The ins and outs in the United Kingdom
What is a mobility scooter?
A mobility scooter is a small, motorised vehicle that offers you the chance to get around when you're either not comfortable walking long distances or cannot walk at all. They come in a variety of sizes and power categories. Some, you can even drive on a carriageway if the speed limit is 50 mph or less. Others are limited to driving on pavements. No mobility scooter is allowed on a motorway.
Other than trainers or people demonstrating them, only disabled people can use Class 2 and Class 3 mobility scooters in the United Kingdom. Additionally, you must be 14 years of age or older to use such a scooter.
Take advice from your doctor and knowledgeable eBay sellers before you make a final decision on what to buy.
Types of mobility scooters
When it comes to Mobility Scooters in the United Kingdom, the two most common types encountered are Class 2 and Class 3. The main difference is the size and where they?re allowed to be driven.
What is a Class 2 mobility scooter?
Class 2 mobility scooters are either powered wheelchairs or small-scale mobility scooters and are designed only for use on pavements. Class 2 scooters are sometimes referred to as lightweight scooters.
What is a Class 3 mobility scooter?
Also known as Road Class or heavy-duty scooters. Class 3 vehicles are heavier, sturdier, and faster designed for use on both carriageways and pavements.
What is a car boot scooter?
Car boot mobility scooters, so named because they fit into a car's boot, are smaller and lighter versions of full-sized scooters. They are mostly for travel and come in two varieties: dismantling and folding.
Dismantling scooters take time to reassemble, but they're easier to handle if you have trouble with heavy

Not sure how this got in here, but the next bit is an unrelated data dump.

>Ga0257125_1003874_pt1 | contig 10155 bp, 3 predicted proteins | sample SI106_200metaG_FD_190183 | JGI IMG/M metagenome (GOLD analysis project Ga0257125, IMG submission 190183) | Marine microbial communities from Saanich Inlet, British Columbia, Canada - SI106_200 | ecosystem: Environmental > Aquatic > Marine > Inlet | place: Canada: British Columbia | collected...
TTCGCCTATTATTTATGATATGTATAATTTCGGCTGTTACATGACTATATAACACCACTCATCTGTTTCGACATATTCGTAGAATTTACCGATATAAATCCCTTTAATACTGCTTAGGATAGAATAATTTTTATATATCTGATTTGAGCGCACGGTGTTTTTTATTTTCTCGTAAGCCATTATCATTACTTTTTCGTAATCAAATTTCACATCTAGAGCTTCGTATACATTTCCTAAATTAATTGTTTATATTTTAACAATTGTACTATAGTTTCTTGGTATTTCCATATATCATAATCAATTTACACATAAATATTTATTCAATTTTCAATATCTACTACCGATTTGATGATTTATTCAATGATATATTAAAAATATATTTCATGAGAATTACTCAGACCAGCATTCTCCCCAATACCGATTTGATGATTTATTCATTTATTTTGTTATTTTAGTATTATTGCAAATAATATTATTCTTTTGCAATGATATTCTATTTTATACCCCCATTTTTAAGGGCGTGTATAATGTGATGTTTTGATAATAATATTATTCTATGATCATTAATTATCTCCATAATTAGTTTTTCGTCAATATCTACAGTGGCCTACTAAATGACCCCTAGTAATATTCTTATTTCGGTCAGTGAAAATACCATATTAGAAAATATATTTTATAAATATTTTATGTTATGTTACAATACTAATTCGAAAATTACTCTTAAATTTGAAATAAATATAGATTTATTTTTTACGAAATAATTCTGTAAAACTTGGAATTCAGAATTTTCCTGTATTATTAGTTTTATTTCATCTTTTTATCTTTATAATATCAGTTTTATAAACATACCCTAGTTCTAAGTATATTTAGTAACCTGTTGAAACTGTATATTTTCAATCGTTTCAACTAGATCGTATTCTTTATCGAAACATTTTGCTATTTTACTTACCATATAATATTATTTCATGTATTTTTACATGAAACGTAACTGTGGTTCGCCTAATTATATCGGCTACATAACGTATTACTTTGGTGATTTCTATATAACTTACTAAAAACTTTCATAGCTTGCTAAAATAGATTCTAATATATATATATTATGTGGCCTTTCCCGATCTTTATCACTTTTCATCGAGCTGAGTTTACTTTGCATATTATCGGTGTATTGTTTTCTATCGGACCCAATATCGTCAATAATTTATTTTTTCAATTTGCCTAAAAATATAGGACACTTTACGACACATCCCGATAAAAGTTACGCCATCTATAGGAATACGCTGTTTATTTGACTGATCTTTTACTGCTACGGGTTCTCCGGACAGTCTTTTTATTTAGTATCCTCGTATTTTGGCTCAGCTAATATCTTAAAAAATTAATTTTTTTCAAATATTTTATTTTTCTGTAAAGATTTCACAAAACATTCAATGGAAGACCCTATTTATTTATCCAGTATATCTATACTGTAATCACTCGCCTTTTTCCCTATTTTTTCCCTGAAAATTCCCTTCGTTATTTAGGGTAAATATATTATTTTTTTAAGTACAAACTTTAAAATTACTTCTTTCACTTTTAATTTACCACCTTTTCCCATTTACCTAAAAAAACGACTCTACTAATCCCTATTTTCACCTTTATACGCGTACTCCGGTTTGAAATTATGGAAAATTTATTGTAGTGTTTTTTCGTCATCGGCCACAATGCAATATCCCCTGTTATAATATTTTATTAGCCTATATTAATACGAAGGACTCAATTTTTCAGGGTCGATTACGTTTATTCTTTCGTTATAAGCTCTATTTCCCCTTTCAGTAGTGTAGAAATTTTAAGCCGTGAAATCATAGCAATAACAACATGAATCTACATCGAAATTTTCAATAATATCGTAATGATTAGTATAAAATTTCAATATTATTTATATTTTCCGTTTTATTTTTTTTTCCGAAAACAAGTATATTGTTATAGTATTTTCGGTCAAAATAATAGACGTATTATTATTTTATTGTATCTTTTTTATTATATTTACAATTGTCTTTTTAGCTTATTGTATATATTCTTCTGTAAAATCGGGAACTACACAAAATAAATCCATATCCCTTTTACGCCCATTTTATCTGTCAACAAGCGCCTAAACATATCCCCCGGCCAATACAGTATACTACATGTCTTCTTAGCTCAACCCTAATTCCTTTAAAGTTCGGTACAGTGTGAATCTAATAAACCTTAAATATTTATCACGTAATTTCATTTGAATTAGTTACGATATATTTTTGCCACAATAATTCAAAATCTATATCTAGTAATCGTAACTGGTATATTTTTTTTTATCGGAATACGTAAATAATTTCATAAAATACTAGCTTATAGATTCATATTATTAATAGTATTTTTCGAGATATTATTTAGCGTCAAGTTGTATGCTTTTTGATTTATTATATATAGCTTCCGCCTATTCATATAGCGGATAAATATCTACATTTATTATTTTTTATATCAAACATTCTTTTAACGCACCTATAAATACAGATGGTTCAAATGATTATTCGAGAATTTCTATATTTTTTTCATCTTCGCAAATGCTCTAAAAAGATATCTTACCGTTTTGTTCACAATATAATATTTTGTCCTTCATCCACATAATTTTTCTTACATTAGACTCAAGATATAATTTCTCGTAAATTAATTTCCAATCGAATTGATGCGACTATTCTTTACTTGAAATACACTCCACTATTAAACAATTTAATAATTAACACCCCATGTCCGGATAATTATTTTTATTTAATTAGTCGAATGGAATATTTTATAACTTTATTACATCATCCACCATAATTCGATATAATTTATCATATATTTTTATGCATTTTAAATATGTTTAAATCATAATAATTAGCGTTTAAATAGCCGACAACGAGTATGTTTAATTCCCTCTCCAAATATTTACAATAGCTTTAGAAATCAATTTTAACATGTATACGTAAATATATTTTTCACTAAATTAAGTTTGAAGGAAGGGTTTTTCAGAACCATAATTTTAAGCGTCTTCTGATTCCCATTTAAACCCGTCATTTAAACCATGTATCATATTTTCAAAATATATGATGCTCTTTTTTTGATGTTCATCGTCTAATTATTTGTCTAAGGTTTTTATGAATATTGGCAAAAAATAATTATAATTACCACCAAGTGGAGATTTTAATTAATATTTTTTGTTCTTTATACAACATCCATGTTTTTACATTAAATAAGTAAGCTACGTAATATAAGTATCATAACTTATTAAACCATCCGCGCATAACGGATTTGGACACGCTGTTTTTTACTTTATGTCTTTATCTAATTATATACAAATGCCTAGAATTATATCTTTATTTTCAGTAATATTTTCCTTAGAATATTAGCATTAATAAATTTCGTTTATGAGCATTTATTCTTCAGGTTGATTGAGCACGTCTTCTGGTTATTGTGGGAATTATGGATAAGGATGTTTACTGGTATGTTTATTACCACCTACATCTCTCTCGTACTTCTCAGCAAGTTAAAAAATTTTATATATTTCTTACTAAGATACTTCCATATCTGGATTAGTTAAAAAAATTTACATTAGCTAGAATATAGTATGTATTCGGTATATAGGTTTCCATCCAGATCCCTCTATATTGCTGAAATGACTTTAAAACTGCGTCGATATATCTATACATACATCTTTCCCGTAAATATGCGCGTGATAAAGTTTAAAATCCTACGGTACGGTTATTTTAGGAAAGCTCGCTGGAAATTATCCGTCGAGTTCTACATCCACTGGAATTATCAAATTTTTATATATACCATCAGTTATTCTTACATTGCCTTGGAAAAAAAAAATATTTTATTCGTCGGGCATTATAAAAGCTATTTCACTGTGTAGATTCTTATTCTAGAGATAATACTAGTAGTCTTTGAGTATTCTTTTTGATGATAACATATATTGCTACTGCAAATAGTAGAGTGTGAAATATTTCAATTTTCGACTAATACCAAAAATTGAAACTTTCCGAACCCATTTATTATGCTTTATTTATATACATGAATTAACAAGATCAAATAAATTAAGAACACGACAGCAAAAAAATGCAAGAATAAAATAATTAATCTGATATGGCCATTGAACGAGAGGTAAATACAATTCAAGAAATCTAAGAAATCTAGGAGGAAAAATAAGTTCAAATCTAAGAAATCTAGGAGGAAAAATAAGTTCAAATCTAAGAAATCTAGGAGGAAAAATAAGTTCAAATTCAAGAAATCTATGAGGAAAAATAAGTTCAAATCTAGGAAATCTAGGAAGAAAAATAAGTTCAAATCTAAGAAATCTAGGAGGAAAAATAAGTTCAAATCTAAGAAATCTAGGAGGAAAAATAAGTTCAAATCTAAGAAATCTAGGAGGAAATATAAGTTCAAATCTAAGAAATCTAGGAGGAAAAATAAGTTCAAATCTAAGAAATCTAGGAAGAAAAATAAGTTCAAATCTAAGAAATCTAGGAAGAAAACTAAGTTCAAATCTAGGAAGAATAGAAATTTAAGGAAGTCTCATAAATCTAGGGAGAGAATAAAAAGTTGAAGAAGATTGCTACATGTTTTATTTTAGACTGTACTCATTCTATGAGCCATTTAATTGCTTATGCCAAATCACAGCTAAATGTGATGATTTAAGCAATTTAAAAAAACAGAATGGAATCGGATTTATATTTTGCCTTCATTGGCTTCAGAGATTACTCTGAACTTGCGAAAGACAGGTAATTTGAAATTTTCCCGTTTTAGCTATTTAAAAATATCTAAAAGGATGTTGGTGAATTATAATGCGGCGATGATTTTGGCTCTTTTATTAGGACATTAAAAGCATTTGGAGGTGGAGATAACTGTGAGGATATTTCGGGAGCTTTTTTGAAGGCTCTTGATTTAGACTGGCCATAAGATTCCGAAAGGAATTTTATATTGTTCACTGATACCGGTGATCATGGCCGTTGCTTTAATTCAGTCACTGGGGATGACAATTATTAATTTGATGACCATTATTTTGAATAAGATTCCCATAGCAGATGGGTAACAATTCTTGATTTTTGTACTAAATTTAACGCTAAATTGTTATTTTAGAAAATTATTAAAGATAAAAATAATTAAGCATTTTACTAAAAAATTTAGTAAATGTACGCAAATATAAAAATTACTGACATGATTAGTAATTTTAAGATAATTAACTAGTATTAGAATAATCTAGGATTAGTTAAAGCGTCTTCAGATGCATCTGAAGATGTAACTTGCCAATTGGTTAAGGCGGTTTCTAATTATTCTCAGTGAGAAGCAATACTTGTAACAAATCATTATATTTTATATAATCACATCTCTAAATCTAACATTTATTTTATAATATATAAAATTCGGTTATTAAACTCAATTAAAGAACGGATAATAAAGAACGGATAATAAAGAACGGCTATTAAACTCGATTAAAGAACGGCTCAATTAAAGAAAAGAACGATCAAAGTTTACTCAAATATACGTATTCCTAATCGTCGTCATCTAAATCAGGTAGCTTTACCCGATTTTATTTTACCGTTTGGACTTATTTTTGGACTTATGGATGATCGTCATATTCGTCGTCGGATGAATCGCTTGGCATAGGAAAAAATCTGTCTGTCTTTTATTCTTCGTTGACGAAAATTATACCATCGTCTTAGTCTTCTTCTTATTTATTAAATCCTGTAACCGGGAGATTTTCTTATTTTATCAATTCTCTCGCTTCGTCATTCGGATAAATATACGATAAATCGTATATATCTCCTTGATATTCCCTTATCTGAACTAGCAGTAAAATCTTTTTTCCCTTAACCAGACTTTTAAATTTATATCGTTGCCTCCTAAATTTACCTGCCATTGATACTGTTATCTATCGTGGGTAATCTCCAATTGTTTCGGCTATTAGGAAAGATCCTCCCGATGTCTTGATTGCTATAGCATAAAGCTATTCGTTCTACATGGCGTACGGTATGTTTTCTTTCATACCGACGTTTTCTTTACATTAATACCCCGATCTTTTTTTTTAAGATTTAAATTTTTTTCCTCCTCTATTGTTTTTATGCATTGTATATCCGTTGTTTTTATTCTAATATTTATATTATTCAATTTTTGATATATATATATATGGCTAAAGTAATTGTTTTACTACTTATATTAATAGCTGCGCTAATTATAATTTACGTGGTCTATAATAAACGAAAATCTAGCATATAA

weights. If you can handle a heavier weight, then a folding boot scooter is a great idea for a trip of any
kind. With either boot scooter, it's a good idea to visit a dealer and heft the scooter or the various
parts. Then, you're better prepared to make an informed decision.
Where can you drive a mobility scooter?
Are mobility scooters allowed on roads and motorways?
Mobility scooters of any kind are prohibited on roads and motorways. Class 3 scooters are allowed on carriageways with a speed limit of 50 mph or less, and must keep their speed under 8 mph. On dual carriageways, Class 3 scooters must display a flashing amber light. All scooters and other such vehicles for disabled persons are limited to 4 mph on all other allowable paths. The driver must engage a second speed limiter for the time spent on the pavement, bridleway, footpath, or other such path. When driving at night, scooters must not only display the flashing amber light but also lamps and reflectors.
Are mobility scooters allowed on the pavement?
Yes, all mobility scooters are allowed on pavement. While on pavement, they are limited to 4 mph.
Do I need insurance for a mobility scooter?
No, you do not need insurance for a mobility scooter in the United Kingdom. Despite not needing insurance, it is probably a good idea for you to have it, particularly if ever you get into an accident of any sort. Also, as long as your scooter is registered as a Class 3 transport, you don't have to pay tax on it either. You will need to ask the person from whom you procure your scooter whether it qualifies as a Class 3 transport.